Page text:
Ecosystem management

Australia’s soil, water, vegetation and biodiversity, and our vast marine estate, are incredibly valuable national assets, which need to be managed effectively. There are still significant gaps in our understanding of these components, and the ways in which they interact. We need to understand them so we can manage them sustainably.

About 3000 feral pigs are culled every year in the Archer River Basin on Cape York. But is this helping to protect the things we care about? Together, local people and scientists are building a case for targeted pig management in place of culling programs aimed at killing as many pigs as possible.

A new approach to help ecosystems bounce back after human disturbances was applied to a simulated disaster at Ningaloo Reef, and is applicable for decision-makers in other marine and terrestrial contexts.

Plant with reddish-purple berries

Researchers have estimated the number of tropical tree species, and it's likely to be between approximately 40,000 and 53,000. The Indo-Pacific region is as rich in tree species as tropical America.

Flock of birds flying off shore over beach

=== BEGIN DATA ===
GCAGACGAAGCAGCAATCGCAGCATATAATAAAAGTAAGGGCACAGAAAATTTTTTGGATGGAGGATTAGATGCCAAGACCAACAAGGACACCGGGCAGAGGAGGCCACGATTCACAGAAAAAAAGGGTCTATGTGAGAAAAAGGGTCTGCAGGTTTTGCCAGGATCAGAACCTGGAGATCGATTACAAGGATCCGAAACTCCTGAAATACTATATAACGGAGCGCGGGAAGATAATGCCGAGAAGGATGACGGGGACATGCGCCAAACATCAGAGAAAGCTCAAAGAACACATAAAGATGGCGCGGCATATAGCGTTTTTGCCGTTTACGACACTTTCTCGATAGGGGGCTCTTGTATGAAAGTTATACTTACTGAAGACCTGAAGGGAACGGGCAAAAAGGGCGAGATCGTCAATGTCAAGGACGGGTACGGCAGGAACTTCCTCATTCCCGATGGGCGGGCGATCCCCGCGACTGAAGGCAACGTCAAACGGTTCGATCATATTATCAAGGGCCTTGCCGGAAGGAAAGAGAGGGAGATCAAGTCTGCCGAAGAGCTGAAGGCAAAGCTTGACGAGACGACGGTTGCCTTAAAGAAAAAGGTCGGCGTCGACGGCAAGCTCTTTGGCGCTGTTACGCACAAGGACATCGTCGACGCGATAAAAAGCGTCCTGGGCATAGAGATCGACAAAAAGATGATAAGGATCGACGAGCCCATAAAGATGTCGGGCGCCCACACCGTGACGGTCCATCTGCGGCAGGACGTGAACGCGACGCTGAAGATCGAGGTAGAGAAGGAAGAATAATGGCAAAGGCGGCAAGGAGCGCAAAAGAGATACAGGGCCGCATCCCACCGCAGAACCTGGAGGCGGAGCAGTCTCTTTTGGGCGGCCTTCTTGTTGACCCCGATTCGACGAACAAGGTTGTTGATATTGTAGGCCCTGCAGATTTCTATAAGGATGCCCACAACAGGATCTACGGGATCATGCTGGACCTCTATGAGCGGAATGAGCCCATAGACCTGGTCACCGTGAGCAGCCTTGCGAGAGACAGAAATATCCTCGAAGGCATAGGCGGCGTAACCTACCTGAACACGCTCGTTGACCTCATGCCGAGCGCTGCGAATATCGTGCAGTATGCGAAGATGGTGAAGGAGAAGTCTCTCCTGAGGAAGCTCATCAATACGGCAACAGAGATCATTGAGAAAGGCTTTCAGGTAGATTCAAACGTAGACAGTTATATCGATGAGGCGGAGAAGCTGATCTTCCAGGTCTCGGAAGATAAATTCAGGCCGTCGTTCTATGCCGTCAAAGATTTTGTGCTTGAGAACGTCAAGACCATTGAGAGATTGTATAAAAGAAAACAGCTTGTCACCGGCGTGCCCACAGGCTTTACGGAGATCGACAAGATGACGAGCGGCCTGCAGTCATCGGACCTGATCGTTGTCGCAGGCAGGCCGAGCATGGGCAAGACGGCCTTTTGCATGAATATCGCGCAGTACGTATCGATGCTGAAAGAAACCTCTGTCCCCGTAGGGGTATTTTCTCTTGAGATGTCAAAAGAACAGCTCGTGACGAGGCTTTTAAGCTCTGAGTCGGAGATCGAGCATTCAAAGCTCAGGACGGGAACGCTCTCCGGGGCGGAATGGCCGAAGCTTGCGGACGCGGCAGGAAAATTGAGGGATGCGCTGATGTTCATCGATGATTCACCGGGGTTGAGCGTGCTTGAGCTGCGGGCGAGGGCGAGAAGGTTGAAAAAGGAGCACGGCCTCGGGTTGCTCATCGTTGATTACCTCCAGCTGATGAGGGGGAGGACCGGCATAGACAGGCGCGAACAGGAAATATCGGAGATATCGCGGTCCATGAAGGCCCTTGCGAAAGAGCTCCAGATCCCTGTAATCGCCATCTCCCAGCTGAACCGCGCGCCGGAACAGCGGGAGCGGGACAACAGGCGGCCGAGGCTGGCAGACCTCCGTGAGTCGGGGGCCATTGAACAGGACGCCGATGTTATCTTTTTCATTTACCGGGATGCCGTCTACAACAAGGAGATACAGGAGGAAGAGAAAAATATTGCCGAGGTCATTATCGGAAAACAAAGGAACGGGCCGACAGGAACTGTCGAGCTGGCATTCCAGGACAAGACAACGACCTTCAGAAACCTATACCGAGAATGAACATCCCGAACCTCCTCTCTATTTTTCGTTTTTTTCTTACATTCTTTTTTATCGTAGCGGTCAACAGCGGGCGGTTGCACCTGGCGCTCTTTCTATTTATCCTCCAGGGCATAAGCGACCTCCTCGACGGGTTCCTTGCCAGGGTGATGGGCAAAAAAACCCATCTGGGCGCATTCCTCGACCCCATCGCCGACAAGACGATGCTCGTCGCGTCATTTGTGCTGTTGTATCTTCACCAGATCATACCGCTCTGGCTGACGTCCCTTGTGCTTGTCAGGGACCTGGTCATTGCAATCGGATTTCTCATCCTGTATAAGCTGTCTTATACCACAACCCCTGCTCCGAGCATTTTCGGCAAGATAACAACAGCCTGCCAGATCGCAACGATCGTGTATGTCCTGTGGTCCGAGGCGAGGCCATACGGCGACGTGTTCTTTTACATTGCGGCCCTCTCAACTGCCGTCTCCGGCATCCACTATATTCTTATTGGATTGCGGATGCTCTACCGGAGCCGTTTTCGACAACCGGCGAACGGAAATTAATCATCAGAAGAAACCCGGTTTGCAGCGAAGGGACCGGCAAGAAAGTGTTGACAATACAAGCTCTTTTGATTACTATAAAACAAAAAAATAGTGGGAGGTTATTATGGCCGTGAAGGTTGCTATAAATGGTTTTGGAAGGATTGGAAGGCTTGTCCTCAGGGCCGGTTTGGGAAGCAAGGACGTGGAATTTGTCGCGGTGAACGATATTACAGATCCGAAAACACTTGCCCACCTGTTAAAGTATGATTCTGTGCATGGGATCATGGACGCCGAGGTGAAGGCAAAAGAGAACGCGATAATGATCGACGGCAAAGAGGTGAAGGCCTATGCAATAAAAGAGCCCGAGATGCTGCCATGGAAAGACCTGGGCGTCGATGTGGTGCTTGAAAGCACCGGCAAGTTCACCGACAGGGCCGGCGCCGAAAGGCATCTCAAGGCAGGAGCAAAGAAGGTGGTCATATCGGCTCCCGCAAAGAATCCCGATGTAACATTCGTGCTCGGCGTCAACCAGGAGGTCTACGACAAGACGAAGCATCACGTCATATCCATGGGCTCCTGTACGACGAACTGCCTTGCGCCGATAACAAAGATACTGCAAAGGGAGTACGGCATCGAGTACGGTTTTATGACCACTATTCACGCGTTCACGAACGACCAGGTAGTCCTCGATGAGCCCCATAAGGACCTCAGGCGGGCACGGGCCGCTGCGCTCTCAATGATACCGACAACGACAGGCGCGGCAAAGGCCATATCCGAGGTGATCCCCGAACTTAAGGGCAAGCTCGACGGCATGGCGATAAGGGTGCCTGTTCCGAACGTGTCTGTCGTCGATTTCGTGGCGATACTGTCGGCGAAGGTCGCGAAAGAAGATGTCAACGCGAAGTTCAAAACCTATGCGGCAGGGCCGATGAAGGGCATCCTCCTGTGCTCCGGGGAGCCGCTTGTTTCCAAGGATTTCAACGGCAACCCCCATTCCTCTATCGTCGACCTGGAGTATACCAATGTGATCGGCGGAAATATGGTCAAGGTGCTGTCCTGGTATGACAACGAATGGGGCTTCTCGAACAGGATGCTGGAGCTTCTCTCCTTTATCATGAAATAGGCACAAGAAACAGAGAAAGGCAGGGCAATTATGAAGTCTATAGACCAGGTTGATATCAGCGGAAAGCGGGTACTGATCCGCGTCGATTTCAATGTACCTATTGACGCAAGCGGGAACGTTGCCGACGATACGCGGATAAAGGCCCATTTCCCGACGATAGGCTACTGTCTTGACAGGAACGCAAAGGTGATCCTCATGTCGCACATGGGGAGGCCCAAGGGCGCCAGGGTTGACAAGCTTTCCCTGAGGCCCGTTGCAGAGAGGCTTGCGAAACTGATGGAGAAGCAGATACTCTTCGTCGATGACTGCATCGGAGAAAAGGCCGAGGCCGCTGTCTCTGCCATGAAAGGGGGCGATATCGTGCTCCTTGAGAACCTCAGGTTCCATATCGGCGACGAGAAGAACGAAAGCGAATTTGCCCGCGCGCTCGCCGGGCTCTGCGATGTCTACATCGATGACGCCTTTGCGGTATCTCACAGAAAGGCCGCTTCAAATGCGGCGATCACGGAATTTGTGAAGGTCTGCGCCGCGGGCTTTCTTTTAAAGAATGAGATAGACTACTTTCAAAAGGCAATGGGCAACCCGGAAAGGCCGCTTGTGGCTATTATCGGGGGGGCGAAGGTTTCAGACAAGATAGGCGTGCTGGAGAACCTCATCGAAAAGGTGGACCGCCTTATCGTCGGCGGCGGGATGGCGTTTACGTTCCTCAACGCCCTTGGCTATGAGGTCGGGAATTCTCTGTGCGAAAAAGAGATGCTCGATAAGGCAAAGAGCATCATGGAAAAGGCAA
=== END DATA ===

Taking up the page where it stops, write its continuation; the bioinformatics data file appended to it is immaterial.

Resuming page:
Every year five million shorebirds migrate between the Arctic and Australia along a bird superhighway known as the East Asian-Australasian flyway. Coastal development is destroying the tidal flats birds depend on, and sea level rise is emerging as an additional threat. A new artificial intelligence technique offers a conservation solution.

A group of people standing in a grassy paddock with hats on

What will the future look like in 10, 50 or 100 years? Are our human and ecological systems prepared for […]

Brown head of a termite showing mouthparts

Insects play an invaluable role in our ecosystems and sustain our society. It's a role that often goes unnoticed and one that we still don't fully understand.

Who speaks for the tidal flat? There are many voices for the mangrove forest, the coral reef and the seagrass meadow, but the chorus for the mud, sand and silt flats that sit hidden under shallow water for most of the tidal cycle is often silent.